An association between BRCA mutations and diminished oocyte reserve or occult primary ovarian insufficiency is biologically plausible on the basis of the previous laboratory and clinical data. BRCA1 expression is reduced in oocytes of aging mice, and RNAi-mediated reduction of BRCA1 in oocytes from young female mice perturbs oocyte spindle formation, which indicates that intact BRCA1 function is essential for oocyte survival.23 It has been demonstrated recently that BRCA1 localizes to unsynapsed chromosomes at the pachytene stage in human oocytes, so it may play a similar role in humans. The DSB repair pathway not only involves BRCA genes but also coordinates activity of at least six other genes, all linked to Fanconi anemia (FA).11,24 In FA, another disease caused by mutations in DSB repair genes, women experience early menopause; Fanconi gene–mutated mice display premature reproductive aging, and their ovarian primordial follicle reserves are severely reduced.14,25 Interestingly, the activated version of FANCD2, a gene involved in FA, targets BRCA1, and disruption of BRCA1 results in the disruption of DNA damage–inducible FANCD2-containing subnuclear foci. Although homozygous BRCA knockout mice are generally not viable, spermatogenesis in BRCA1 mutant mice was impaired, but ovarian follicle numbers or function was not quantified.26
We could not detect an association between BRCA2 mutations and the probability of low ovarian response. However, because of the smaller number of patients with those mutations, an impact of BRCA2 mutations on ovarian function cannot be ruled out. In fact, in mice with a truncating BRCA2 mutation, both testis and ovaries were devoid of germ cells and were hypoplastic, which resulted in infertility.27,28 Also, BRCA1 mutations did not always result in clinically overt low response, which suggests that BRCA1 may be, as is the case in breast and ovarian cancer, only a susceptibility gene for oocyte death. Accumulation of additional environmental factors with age may determine whether germline mutations in BRCA will result in occult primary ovarian insufficiency. In fact, in this study, all BRCA mutation–positive low responders were 33 years of age or older, which indicated that the degree of occult primary ovarian insufficiency may only become clinically significant in older women. This, coupled with the fact that many of the women in their late thirties are undergoing risk-reducing oophorectomies, may explain why the association of occult ovarian insufficiency and BRCA mutation status was not discovered previously. In addition, before our introduction of ovarian stimulation with aromatase inhibitors in women with breast cancer, most women would not have been given the option of ovarian stimulation for embryo or oocyte freezing; thus, an association between breast cancer and occult primary ovarian insufficiency could not have been recognized.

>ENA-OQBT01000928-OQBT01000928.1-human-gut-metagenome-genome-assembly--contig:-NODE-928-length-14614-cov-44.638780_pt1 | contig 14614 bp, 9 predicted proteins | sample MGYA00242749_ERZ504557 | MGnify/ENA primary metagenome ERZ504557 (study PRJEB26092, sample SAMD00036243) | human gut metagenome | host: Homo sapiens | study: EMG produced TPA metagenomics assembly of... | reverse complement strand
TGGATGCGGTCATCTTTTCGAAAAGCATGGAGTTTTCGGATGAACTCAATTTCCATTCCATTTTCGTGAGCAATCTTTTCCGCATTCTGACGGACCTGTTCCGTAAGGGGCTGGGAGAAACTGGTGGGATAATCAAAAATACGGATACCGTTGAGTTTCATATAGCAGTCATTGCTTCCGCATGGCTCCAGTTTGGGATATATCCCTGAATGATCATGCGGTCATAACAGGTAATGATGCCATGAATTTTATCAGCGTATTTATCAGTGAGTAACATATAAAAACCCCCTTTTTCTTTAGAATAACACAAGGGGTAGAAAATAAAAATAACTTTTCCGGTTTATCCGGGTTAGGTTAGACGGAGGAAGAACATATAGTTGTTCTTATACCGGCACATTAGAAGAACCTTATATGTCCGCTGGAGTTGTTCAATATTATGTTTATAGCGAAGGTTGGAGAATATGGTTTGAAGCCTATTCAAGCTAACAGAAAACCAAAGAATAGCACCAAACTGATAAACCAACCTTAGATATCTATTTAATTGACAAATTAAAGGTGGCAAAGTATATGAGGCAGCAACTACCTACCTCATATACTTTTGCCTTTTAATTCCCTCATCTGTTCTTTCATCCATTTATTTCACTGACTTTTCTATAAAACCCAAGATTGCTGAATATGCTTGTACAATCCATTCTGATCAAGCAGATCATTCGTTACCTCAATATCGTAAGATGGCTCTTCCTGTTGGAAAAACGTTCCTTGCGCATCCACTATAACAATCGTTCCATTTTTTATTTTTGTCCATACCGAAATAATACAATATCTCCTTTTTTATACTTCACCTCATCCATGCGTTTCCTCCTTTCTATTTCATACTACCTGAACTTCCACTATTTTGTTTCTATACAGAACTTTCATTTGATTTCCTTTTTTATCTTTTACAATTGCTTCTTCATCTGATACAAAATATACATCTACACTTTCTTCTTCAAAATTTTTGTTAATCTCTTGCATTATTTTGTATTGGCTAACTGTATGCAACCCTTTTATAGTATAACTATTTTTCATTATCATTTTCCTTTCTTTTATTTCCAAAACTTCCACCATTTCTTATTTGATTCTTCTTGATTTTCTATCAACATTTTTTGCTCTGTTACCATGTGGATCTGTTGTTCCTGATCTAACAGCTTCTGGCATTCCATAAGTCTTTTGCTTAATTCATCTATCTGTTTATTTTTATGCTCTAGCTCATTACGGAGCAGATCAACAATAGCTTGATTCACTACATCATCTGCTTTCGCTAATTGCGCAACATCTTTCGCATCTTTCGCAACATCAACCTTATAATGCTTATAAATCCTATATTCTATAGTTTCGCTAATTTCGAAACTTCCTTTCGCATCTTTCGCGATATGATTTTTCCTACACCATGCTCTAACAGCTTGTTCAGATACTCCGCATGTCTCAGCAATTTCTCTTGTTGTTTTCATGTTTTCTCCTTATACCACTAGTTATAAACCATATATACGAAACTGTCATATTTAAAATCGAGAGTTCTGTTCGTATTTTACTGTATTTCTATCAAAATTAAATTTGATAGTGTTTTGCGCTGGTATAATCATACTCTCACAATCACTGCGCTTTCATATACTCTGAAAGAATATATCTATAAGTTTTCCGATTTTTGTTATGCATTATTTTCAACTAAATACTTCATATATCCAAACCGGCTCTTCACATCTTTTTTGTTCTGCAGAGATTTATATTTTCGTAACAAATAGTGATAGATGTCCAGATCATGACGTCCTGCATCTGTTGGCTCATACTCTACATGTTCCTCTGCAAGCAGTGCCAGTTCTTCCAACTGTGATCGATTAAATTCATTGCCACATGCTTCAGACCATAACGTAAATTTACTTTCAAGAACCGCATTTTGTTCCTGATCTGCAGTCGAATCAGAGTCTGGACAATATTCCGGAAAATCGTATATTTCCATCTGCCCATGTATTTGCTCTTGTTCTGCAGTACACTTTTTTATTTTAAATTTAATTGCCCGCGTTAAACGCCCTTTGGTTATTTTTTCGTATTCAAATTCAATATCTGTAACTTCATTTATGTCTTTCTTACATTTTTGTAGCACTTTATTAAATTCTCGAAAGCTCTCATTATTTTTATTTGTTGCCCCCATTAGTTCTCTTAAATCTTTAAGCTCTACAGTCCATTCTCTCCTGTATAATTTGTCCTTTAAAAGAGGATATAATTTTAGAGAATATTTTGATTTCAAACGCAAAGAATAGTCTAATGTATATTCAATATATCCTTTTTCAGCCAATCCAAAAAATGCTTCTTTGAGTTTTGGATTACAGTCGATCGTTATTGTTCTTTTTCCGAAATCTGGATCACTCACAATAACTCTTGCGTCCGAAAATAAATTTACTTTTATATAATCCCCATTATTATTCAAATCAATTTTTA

The proportion of women with BRCA mutations in this study may be perceived as higher than expected. Besides the young age of patients in our study, this can be additionally explained by the fact that a large population of people in our geographic area are of Ashkenazi-Jewish origin.20 It is also possible that BRCA mutation–positive women are more likely to remain childless because of the effects of these mutations on fertility; therefore, they will be more likely to need fertility preservation when faced with the prospects of chemotherapy-induced ovarian failure.
More speculatively, in majority of oligo-azospermic men, no underlying cause can be identified currently.29 Given that sperm production is altered in both FA and BRCA mutant rodent models), it is conceivable that BRCA mutations may be responsible for male-factor infertility in some of these men.
In conclusion, we showed a novel association between low response to ovarian stimulation and BRCA1 mutations, which suggests a possible link between DSB repair gene function, infertility, and breast/ovarian cancer risks. The analysis of the BRCA gene in women with infertility and low response to ovarian stimulation may be worthwhile, especially when there is family history of breast and/or ovarian cancer. Larger studies are warranted to investigate the impact of BRCA mutations on fertility in general population.
Supported in part by Grant No. HD53112 from National Institute of Child Health and Human Development and National Cancer Institute (K.O.).
Authors' disclosures of potential conflicts of interest and author contributions are found at the end of this article.
The author(s) indicated no potential conflicts of interest.
Conception and design: Kutluk Oktay
Financial support: Kutluk Oktay
Administrative support: Kutluk Oktay
Provision of study materials or patients: Kutluk Oktay
Collection and assembly of data: Kutluk Oktay, Ja Yeon Kim, Samir N. Babayev
Data analysis and interpretation: Kutluk Oktay, Ja Yeon Kim, David Barad, Samir N. Babayev
Manuscript writing: Kutluk Oktay, Ja Yeon Kim, Samir N. Babayev
Final approval of manuscript: Kutluk Oktay, Ja Yeon Kim, David Barad, Samir N. Babayev